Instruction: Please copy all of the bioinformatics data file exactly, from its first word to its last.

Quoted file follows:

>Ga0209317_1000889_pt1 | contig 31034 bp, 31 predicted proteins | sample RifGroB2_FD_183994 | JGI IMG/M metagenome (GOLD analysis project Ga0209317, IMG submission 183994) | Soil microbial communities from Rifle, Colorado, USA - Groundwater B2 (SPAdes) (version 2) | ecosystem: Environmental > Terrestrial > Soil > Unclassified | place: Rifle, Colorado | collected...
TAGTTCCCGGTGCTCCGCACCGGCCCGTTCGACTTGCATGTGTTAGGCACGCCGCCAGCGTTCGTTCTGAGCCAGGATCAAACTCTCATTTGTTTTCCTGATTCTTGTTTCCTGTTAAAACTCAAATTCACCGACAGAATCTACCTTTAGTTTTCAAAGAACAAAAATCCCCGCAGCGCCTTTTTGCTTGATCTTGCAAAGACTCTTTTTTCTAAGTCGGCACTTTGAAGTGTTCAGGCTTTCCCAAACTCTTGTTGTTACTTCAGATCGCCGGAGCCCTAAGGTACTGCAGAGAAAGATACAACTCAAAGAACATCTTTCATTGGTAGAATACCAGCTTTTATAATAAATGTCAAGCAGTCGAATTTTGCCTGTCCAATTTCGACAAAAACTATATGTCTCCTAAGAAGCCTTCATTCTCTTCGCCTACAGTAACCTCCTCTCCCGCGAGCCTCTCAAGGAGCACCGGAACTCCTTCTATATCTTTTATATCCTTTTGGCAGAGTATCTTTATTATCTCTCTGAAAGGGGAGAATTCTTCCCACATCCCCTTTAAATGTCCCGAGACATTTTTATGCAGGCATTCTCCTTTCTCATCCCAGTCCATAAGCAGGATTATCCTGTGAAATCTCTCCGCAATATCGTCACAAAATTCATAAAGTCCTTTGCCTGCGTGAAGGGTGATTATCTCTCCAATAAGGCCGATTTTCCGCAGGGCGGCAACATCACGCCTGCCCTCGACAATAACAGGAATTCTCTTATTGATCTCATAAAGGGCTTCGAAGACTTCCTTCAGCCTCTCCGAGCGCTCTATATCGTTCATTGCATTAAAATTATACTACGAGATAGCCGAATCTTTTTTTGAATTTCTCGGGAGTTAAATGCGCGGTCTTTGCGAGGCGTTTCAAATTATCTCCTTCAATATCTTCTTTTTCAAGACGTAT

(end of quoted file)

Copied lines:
>Ga0209317_1000889_pt1 | contig 31034 bp, 31 predicted proteins | sample RifGroB2_FD_183994 | JGI IMG/M metagenome (GOLD analysis project Ga0209317, IMG submission 183994) | Soil microbial communities from Rifle, Colorado, USA - Groundwater B2 (SPAdes) (version 2) | ecosystem: Environmental > Terrestrial > Soil > Unclassified | place: Rifle, Colorado | collected...
TAGTTCCCGGTGCTCCGCACCGGCCCGTTCGACTTGCATGTGTTAGGCACGCCGCCAGCGTTCGTTCTGAGCCAGGATCAAACTCTCATTTGTTTTCCTGATTCTTGTTTCCTGTTAAAACTCAAATTCACCGACAGAATCTACCTTTAGTTTTCAAAGAACAAAAATCCCCGCAGCGCCTTTTTGCTTGATCTTGCAAAGACTCTTTTTTCTAAGTCGGCACTTTGAAGTGTTCAGGCTTTCCCAAACTCTTGTTGTTACTTCAGATCGCCGGAGCCCTAAGGTACTGCAGAGAAAGATACAACTCAAAGAACATCTTTCATTGGTAGAATACCAGCTTTTATAATAAATGTCAAGCAGTCGAATTTTGCCTGTCCAATTTCGACAAAAACTATATGTCTCCTAAGAAGCCTTCATTCTCTTCGCCTACAGTAACCTCCTCTCCCGCGAGCCTCTCAAGGAGCACCGGAACTCCTTCTATATCTTTTATATCCTTTTGGCAGAGTATCTTTATTATCTCTCTGAAAGGGGAGAATTCTTCCCACATCCCCTTTAAATGTCCCGAGACATTTTTATGCAGGCATTCTCCTTTCTCATCCCAGTCCATAAGCAGGATTATCCTGTGAAATCTCTCCGCAATATCGTCACAAAATTCATAAAGTCCTTTGCCTGCGTGAAGGGTGATTATCTCTCCAATAAGGCCGATTTTCCGCAGGGCGGCAACATCACGCCTGCCCTCGACAATAACAGGAATTCTCTTATTGATCTCATAAAGGGCTTCGAAGACTTCCTTCAGCCTCTCCGAGCGCTCTATATCGTTCATTGCATTAAAATTATACTACGAGATAGCCGAATCTTTTTTTGAATTTCTCGGGAGTTAAATGCGCGGTCTTTGCGAGGCGTTTCAAATTATCTCCTTCAATATCTTCTTTTTCAAGACGTAT